Limit the speculative use of derivatives, regulate securitisation, end manipulation and align individual incentives with social returns
Stop subsidising and secure the derivatives market
Much derivatives trading in banks would be economically unviable without the funding advantage that comes with being too-big-to-fail; in other words the market has grown over large due to an unintentional public subsidy.
Part of the solution is to tackle the size and structure of TBTF banks to reduce their funding subsidy. This would help the derivatives market to return to its natural size, big enough to serve society’s real hedging needs but no bigger.
Over-the-counter derivatives must also be made safer by being traded centrally on exchanges, like stocks and shares, as well as being centrally cleared as the G20 has proposed, so that regulators can see where dangerous exposures are building up. We would also like to see market-wide limits on the speculative use of commodity derivatives, to put an end to food speculation among other things.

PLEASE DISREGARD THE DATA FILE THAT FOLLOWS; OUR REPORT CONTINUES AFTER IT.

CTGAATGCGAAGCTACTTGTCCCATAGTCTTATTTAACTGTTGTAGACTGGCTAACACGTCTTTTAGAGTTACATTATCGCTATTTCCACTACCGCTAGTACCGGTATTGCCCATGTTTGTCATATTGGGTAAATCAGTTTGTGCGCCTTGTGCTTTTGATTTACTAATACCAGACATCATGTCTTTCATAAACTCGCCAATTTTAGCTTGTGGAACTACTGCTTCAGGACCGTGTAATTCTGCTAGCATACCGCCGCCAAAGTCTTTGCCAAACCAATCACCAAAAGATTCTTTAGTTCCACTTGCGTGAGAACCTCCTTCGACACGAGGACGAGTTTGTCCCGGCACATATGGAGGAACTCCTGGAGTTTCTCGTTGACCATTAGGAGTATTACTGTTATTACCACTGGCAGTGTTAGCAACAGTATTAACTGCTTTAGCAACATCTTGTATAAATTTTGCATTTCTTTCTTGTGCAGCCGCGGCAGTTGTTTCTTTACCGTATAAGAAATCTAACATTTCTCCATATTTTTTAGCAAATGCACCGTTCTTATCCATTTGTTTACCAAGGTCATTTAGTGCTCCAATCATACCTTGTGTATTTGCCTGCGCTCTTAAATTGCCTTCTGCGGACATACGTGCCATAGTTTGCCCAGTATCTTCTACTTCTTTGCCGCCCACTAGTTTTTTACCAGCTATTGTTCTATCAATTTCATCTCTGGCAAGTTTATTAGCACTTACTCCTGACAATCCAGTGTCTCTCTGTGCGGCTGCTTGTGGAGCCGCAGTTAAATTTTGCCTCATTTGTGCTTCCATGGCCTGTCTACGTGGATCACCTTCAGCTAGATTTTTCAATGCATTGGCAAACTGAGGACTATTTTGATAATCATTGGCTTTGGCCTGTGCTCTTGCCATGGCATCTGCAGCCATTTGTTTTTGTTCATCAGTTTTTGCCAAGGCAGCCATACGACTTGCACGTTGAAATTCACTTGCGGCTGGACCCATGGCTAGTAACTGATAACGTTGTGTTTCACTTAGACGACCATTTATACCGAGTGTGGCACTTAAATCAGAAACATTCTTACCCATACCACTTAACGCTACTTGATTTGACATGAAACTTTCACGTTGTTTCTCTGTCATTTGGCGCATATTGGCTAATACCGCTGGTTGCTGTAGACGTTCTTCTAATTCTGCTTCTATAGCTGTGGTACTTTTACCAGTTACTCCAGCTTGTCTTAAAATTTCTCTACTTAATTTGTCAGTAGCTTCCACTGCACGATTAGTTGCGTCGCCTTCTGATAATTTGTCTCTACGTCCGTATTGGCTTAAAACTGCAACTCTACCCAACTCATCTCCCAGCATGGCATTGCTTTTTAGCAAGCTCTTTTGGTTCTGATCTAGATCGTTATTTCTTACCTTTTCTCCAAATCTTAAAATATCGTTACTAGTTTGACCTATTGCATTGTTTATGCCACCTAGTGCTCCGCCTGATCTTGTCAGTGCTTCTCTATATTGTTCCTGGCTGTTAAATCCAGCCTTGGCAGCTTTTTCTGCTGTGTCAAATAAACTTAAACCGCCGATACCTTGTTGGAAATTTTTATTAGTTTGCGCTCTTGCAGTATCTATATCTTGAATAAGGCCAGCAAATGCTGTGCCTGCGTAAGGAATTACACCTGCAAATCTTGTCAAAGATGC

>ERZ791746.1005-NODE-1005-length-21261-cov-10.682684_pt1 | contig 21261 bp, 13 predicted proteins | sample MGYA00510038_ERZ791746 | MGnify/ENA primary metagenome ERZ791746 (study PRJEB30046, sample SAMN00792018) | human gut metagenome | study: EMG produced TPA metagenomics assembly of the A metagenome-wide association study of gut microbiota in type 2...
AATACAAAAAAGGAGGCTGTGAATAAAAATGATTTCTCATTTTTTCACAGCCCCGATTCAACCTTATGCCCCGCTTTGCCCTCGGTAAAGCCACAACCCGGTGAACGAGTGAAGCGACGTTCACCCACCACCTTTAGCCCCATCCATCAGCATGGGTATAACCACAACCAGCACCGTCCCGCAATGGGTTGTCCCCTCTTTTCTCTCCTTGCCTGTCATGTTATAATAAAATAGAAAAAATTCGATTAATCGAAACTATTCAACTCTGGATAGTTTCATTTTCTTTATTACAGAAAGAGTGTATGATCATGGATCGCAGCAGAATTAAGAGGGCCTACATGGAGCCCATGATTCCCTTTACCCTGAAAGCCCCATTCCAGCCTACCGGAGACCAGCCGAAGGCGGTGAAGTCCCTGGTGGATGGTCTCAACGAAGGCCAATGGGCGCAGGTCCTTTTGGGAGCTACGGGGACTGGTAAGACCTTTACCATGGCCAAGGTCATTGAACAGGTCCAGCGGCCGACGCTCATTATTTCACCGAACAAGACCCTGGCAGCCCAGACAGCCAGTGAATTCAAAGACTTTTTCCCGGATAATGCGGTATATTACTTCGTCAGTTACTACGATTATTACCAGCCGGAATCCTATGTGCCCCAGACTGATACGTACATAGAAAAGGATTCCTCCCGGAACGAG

It has been proposed that securitisation could be governed by an industry quality label. This is not enough: strict regulation is needed to keep securitisation from going off the rails again in future.
Financial benchmarks and commodity prices are de facto public goods, the way they are produced and used should be monitored closely by supervisors – who could need to intervene in the process.
Align pay incentives better with society’s needs
The remuneration of top executives and other financial workers needs revisiting to encourage more responsible behaviour, for example by linking pay to a firm’s ‘citizen dashboard’.